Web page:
Compassion – the Missing Ingredient in our Politics

Yesterday I posted about the lack of ambition in UK politics. Of course, it’s not quite true to suggest that many of the parties or their leaders have low expectations. What I’m saying is that their ambition is limited only to the immediate, and based almost completely on the interests of a subset rather than of everyone.

My suggestion is that if you want people to be interested in the political process, this is shortsighted. It’s well known that people, and often those who don’t vote regularly, care and sometimes passionately about many inherently political issues. They just don’t link the issues to the people and institutions who are supposed to be sorting those issues out. Or worse, they do link them but think those people and institutions simply don’t understand or don’t care.

Political parties occasionally fixate on the gaps in their own reputation that seem to prevent their reaching more people. David Cameron famously attempted to “modernise” the Conservative Party when he became leader. More recently, Michael Gove (of all people) gave a speech in which he suggested that the Tories should be the “warriors for the dispossessed”, mirroring the “Good Right” movement spearheaded by the prolific and tireless Tim Montgomerie, the Times columnist and one-man Conservative think tank. Even Boris Johnson has been making noises about more moral politics in the press this week.

It’s easy to be cynical about such rhetoric. In Gove’s and Johnson’s case, it’s easy to see why they might be hammering out a slightly different message from their party’s suffocating but undeniably disciplined economic message. What’s perhaps harder is to recognise that they might be on to something. They may have stumbled upon the most important missing ingredient in our politics.

That ingredient is compassion. This is often thought of merely in terms of sympathy for those who are suffering, but it goes beyond that. Compassion is to suffer with others, with an accompanying desire to alleviate the suffering.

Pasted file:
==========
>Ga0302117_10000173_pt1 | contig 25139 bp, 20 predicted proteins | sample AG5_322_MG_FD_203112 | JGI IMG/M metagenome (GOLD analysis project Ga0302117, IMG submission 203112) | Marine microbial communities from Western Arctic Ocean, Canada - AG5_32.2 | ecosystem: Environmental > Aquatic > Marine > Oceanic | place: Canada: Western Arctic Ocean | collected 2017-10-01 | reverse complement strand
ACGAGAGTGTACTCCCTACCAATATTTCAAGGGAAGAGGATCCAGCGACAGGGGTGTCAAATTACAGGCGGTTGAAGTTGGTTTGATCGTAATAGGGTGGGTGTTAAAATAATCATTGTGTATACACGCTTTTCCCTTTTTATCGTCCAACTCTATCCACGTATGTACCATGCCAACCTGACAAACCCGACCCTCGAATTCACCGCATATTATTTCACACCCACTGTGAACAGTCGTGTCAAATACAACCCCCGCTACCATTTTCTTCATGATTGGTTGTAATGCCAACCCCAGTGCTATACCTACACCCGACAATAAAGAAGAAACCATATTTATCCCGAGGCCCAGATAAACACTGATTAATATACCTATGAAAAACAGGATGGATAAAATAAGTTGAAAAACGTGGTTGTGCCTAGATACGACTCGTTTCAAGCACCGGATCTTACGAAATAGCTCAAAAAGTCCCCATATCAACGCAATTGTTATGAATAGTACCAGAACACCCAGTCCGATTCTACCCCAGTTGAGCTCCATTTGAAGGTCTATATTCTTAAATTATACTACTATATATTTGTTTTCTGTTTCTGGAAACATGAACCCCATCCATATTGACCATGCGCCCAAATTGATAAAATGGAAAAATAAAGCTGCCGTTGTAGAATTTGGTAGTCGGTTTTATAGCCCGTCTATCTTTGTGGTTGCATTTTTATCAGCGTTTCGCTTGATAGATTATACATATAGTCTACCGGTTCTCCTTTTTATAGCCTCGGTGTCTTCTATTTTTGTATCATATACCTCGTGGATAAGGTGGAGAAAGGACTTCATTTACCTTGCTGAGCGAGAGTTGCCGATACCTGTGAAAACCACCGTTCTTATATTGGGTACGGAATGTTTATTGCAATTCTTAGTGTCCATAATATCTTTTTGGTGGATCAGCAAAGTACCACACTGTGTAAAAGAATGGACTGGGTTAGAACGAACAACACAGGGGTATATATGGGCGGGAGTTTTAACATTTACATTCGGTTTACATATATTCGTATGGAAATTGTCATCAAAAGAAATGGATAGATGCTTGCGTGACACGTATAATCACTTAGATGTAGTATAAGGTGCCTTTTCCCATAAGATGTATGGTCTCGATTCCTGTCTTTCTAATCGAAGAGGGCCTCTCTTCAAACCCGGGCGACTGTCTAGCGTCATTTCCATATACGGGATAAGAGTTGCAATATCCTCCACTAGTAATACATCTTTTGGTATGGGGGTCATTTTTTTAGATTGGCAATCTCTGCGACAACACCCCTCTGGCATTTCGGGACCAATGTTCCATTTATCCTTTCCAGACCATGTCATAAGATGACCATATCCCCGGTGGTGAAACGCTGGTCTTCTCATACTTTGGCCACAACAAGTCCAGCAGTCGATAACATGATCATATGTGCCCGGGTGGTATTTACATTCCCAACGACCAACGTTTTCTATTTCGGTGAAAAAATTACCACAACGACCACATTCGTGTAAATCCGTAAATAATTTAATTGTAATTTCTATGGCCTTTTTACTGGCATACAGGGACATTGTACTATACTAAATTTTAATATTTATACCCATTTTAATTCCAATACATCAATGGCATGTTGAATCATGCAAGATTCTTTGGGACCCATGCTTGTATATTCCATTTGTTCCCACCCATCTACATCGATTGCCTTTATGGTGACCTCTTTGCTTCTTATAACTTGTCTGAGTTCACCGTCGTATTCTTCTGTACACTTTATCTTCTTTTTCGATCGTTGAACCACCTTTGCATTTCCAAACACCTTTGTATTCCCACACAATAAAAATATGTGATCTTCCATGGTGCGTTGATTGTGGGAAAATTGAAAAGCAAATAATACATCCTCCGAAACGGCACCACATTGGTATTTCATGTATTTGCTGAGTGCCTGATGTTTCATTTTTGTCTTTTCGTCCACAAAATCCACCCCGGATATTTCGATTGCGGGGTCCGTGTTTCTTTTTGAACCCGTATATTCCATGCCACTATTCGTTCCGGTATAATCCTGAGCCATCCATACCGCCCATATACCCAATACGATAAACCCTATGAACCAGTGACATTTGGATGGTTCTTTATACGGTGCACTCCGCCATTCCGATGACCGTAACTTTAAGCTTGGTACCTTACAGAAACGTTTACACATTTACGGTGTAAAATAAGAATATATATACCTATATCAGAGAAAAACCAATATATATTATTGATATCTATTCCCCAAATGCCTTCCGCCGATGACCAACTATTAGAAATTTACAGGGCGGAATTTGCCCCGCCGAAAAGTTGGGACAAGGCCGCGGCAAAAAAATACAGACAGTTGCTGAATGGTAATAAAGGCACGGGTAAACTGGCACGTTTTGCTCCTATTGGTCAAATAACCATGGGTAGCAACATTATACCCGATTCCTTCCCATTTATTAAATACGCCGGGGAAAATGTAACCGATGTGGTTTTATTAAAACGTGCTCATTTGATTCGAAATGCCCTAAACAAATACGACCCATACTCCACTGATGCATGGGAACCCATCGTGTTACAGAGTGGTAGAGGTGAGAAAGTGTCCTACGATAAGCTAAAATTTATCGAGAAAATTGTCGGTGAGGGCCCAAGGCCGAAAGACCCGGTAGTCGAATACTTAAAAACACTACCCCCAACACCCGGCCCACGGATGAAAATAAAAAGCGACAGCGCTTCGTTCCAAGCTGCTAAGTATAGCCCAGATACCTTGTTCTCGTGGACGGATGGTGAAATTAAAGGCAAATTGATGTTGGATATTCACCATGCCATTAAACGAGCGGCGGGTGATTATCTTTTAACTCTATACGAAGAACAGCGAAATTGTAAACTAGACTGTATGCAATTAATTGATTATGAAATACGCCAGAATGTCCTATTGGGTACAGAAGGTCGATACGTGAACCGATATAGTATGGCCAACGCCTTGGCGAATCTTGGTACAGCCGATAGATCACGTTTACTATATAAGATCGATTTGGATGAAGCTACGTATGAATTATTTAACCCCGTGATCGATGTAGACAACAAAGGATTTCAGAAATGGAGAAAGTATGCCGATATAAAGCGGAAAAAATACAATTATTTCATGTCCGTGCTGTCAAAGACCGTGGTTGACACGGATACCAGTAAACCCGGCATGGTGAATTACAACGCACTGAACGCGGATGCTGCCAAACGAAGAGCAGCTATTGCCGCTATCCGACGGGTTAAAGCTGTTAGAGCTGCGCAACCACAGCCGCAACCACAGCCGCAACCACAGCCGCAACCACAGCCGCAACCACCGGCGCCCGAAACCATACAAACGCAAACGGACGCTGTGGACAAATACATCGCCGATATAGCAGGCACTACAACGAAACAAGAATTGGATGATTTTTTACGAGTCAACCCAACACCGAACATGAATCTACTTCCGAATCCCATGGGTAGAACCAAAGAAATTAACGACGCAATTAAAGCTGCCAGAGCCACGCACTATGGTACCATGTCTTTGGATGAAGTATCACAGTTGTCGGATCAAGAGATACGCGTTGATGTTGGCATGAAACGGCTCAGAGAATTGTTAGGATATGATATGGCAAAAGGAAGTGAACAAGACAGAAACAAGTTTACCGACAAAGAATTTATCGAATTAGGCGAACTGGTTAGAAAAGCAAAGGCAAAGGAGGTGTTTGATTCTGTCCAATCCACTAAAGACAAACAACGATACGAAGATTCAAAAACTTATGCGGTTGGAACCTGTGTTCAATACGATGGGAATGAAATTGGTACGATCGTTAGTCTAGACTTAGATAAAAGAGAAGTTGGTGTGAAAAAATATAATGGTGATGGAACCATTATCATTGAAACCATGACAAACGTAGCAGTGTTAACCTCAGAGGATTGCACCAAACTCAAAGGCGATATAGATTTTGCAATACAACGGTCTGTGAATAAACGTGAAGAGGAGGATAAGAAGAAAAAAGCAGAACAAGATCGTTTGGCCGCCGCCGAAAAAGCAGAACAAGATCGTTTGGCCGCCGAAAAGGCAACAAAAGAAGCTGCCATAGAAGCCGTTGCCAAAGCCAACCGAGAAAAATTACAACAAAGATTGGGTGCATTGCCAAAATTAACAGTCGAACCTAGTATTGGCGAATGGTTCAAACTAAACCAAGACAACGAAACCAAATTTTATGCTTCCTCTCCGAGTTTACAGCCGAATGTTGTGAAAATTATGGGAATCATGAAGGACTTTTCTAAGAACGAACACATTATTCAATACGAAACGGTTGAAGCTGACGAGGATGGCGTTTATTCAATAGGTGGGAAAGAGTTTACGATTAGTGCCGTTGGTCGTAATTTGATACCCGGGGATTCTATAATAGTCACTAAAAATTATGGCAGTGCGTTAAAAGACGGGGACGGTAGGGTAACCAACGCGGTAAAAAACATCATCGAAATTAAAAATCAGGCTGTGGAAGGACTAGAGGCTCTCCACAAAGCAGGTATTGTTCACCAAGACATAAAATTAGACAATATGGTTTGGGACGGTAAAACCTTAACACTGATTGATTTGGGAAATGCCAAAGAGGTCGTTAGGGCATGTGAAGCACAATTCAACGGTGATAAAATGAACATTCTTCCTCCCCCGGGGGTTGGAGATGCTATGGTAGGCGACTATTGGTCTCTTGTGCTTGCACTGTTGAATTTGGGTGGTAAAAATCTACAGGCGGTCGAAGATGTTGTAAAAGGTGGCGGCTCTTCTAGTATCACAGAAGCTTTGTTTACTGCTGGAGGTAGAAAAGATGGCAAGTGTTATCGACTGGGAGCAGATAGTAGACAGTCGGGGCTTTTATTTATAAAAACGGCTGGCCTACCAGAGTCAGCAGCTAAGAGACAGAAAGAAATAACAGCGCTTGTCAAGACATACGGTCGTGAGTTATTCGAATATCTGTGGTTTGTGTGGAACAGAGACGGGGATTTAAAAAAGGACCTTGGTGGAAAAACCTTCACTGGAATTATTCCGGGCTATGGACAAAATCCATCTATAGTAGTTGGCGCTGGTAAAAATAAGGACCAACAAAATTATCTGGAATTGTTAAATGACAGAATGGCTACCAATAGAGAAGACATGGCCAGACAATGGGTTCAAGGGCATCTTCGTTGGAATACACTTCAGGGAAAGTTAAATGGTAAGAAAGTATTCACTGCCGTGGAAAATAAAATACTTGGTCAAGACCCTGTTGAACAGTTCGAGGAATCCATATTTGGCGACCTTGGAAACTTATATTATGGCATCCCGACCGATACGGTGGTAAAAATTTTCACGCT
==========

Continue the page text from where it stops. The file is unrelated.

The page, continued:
Our politics sorely lack compassion. I was struck reading this horrific BBC article about just one failed asylum seeker in London how a senior politician would naturally react (in public) to such a story. They would make some sympathetic noises, certainly; perhaps even offer to write a letter to the relevant Minister. They might refer back to policy decisions their party had taken, especially ones that were tangentially related, in an attempt to suggest that they have helped the person by association. But they’d also be cautious – perhaps suggesting that it’s important to look after the vulnerable but at the same time referring to the equal or greater need to ensure that only people who have a legitimate reason to be in the UK should stay here.

This is particularly true of the way we treat immigrants and asylum seekers. A friend of mine commented on a recent Facebook post:

I really think the way we treat immigrants as a society is the issue above all others that we’ll look back on and say ‘how did we ever think this was acceptable?’

But it applies, probably just as much, to the vulnerable in our own society – a group that encompasses the homeless and disenfranchised, disabled people, sexual or lifestyle non-conformists, low-skilled workers, even people in receipt of any kind of benefits other than pensions.

Most of all, in order to be truly compassionate, you have to be able to feel compassion for people that you might at best ignore. That’s what our politicians are particularly bad at. We’ve moved so far away from that as a society that it’s now not only acceptable to ignore such people; it’s part of political campaigning actively to sneer at them, to judge them and to punish them.